This month’s challenge book needed to involve tea and the featured choice, published in 1953 was the most recent Christie I have read so far and the first to feature Miss Marple. I am beginning to show a preference for her later work, they seem more subtle with greater depth in terms of character and psychology behind the crime, although of course, I am basing this on just a handful of titles.
This one is slipping in at number 2 in my favourite Christie titles. It didn’t sparkle as much as last month’s “Murder Is Easy” (1939) but positions itself just ahead of “The Hollow” (1946). The tea makes an early appearance as it is the last thing consumed by Rex Fortescue, the head of Consolidated Investments Trust, a family business, which he has controlled by just being on the right side of the law. Inspector Neele is on the case and much of the work is done before Miss Marple makes a very delayed appearance and stays at the Fortescue’s home on the flimsiest of pretexts. Further crimes occur which appear to link to the “Sing A Song Of Sixpence” nursery rhyme or is someone just using this as a device to mask the real motive?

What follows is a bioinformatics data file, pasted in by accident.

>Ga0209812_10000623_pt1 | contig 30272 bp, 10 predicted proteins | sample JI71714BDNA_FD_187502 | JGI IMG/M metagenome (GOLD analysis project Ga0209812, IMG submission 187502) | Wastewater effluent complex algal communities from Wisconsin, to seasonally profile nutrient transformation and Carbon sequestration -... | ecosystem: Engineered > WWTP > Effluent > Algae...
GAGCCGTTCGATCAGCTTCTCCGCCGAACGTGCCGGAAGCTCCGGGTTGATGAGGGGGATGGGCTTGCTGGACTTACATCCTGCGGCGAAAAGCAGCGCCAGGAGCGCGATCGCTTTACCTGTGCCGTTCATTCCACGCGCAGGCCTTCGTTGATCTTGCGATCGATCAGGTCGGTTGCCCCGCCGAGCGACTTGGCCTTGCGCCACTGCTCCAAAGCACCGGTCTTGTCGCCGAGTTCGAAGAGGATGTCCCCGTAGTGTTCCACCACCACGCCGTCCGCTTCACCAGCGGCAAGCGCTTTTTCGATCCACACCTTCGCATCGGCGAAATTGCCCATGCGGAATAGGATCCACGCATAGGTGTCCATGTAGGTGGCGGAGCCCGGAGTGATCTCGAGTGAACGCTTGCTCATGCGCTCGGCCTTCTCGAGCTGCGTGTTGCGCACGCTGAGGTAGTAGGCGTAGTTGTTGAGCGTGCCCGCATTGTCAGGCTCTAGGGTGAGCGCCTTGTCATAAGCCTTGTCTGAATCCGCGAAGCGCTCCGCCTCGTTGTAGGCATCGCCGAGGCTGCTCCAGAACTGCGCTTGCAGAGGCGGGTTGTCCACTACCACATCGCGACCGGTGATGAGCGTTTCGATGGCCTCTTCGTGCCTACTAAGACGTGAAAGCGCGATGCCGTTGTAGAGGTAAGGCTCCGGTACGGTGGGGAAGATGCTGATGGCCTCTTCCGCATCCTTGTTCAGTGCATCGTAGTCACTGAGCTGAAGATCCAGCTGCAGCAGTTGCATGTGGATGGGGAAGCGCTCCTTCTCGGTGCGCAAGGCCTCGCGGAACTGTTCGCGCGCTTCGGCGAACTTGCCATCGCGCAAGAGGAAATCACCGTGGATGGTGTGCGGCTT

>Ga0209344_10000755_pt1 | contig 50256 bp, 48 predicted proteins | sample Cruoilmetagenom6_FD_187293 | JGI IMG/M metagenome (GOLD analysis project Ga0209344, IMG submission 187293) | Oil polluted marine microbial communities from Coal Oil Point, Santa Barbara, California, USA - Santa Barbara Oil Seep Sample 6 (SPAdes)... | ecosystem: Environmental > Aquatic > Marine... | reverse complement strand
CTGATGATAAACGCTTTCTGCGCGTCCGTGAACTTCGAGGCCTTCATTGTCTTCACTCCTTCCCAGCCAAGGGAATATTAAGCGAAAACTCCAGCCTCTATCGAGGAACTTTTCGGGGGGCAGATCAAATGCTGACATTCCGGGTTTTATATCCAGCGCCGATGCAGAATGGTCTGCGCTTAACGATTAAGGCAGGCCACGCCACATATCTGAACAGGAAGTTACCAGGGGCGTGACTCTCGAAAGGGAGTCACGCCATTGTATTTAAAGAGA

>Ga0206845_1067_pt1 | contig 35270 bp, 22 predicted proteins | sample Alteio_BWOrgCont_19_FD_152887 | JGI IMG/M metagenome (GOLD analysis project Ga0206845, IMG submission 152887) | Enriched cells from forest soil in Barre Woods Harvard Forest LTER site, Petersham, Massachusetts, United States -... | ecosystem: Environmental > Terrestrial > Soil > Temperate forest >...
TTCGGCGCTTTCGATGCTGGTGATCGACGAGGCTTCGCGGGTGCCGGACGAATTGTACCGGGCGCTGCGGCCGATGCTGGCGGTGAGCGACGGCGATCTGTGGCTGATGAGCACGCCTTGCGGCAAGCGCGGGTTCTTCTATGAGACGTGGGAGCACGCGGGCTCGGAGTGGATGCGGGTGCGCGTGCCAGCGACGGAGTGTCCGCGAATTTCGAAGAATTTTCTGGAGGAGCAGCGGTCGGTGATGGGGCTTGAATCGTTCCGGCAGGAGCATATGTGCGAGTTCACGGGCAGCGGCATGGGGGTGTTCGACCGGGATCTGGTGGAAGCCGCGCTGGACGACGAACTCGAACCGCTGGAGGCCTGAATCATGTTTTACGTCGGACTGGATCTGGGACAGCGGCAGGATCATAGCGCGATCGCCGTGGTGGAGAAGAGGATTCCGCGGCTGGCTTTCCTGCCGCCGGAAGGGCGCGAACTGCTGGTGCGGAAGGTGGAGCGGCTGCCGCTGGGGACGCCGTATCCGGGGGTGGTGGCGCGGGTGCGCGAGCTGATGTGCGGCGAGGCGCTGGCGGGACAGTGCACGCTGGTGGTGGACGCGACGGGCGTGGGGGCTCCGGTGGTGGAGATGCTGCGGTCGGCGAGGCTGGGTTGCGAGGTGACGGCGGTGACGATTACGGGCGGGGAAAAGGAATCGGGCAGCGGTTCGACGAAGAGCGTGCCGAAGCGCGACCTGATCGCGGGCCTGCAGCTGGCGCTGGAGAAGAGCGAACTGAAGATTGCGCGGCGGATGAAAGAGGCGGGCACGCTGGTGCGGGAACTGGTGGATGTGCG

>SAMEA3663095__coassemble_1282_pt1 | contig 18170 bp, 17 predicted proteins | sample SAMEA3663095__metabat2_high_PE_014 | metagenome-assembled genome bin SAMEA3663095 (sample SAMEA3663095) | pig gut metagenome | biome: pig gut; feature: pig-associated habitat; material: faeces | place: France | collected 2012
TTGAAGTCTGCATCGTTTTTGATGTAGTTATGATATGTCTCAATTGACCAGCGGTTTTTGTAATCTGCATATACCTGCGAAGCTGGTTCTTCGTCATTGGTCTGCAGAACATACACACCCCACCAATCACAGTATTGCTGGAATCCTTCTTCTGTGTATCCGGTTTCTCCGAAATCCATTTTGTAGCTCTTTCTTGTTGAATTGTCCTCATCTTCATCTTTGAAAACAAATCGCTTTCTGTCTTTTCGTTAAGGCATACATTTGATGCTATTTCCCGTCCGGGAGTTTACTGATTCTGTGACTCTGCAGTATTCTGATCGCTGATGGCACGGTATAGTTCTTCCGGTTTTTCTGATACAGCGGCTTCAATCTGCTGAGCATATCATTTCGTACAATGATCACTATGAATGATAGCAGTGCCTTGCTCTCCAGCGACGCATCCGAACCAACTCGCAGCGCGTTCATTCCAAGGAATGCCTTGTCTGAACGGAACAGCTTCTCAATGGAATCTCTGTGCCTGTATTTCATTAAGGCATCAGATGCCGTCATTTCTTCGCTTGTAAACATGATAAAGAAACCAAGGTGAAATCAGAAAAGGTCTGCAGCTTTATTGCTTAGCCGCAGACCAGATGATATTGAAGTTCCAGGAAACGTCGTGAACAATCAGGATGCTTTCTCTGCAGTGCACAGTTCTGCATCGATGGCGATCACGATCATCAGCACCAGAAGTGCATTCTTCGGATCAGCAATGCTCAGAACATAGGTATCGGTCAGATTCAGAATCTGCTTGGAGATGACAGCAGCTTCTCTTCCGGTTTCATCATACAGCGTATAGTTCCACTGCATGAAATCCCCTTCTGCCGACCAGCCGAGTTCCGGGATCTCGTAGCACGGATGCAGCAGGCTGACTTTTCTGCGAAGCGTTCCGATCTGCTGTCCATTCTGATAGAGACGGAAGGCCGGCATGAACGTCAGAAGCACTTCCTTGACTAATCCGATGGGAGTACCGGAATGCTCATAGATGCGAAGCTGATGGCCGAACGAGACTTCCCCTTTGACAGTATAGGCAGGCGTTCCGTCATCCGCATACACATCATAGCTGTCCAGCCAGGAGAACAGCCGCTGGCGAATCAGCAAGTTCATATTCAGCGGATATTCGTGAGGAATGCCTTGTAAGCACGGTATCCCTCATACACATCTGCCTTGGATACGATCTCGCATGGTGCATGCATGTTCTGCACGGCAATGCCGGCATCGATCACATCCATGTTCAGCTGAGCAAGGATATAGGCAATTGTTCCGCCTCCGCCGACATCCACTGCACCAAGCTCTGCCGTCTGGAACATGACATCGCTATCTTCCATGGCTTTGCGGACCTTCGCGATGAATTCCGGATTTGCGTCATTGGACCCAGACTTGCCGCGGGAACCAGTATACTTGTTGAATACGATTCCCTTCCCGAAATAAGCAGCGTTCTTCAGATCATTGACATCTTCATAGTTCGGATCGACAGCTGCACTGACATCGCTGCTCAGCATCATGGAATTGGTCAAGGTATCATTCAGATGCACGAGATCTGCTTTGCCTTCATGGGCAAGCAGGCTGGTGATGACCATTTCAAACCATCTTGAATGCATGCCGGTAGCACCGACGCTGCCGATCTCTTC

It’s very much a backstage role for Miss Marple here and some may say her presence wasn’t necessary but I did rather enjoy her contribution to balance out the not terribly likeable set of suspects. I thought I’d picked up on the clues and sorted out the ending but I hadn’t, so there is the pleasure of Miss Christie outfoxing me again. All in all a very satisfactory read which will have me looking forward to next month without blowing me away on this occasion. June’s challenge is to pick a book which features a garden.
A Pocket Of Rye was published in 1953. It is available as a Harper Collins paperback. I read it from an omnibus edition of Miss Marple novels (number 2) which also includes A Caribbean Mystery, They Do It With Mirrors and The Mirror Crack’d From Side To Side. Further details about the Christie Reading Challenge can be found at http://www.agathachristie.com